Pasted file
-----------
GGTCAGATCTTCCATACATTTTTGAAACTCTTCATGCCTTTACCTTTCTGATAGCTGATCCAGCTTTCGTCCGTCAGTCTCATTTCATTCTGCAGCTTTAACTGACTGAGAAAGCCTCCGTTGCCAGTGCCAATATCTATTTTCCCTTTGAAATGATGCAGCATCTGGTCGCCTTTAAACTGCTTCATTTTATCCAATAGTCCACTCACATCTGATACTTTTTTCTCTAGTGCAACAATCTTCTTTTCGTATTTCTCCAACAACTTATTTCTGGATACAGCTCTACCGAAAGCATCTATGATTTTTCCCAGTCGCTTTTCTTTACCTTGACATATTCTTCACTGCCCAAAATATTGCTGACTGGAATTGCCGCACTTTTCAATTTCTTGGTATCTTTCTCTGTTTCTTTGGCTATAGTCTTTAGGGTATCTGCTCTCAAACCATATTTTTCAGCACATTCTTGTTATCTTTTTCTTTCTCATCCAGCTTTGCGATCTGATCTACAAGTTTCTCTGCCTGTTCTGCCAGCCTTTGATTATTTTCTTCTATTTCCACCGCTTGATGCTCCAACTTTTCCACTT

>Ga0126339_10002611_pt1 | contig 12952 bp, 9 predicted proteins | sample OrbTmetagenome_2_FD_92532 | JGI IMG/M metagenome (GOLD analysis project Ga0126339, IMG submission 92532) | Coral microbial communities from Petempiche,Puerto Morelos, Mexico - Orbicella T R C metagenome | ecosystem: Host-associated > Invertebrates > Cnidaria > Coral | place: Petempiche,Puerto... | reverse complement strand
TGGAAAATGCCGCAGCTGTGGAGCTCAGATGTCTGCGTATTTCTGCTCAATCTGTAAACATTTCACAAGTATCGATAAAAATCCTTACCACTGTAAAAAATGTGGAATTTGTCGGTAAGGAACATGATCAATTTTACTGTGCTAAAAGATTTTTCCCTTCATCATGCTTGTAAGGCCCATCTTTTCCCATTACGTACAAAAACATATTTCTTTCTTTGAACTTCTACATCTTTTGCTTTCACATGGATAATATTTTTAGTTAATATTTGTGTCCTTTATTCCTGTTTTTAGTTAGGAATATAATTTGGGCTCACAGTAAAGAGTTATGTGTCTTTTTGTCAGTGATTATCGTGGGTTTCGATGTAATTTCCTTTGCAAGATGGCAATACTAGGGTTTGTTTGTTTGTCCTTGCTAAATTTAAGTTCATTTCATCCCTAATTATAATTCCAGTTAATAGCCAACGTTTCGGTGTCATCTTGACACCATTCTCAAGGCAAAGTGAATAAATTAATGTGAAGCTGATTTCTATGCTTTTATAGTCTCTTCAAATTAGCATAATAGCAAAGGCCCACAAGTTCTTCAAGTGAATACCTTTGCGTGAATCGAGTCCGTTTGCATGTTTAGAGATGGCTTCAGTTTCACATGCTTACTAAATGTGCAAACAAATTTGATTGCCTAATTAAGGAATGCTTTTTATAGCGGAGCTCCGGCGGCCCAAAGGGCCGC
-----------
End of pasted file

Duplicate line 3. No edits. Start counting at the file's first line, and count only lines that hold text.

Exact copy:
TGGAAAATGCCGCAGCTGTGGAGCTCAGATGTCTGCGTATTTCTGCTCAATCTGTAAACATTTCACAAGTATCGATAAAAATCCTTACCACTGTAAAAAATGTGGAATTTGTCGGTAAGGAACATGATCAATTTTACTGTGCTAAAAGATTTTTCCCTTCATCATGCTTGTAAGGCCCATCTTTTCCCATTACGTACAAAAACATATTTCTTTCTTTGAACTTCTACATCTTTTGCTTTCACATGGATAATATTTTTAGTTAATATTTGTGTCCTTTATTCCTGTTTTTAGTTAGGAATATAATTTGGGCTCACAGTAAAGAGTTATGTGTCTTTTTGTCAGTGATTATCGTGGGTTTCGATGTAATTTCCTTTGCAAGATGGCAATACTAGGGTTTGTTTGTTTGTCCTTGCTAAATTTAAGTTCATTTCATCCCTAATTATAATTCCAGTTAATAGCCAACGTTTCGGTGTCATCTTGACACCATTCTCAAGGCAAAGTGAATAAATTAATGTGAAGCTGATTTCTATGCTTTTATAGTCTCTTCAAATTAGCATAATAGCAAAGGCCCACAAGTTCTTCAAGTGAATACCTTTGCGTGAATCGAGTCCGTTTGCATGTTTAGAGATGGCTTCAGTTTCACATGCTTACTAAATGTGCAAACAAATTTGATTGCCTAATTAAGGAATGCTTTTTATAGCGGAGCTCCGGCGGCCCAAAGGGCCGC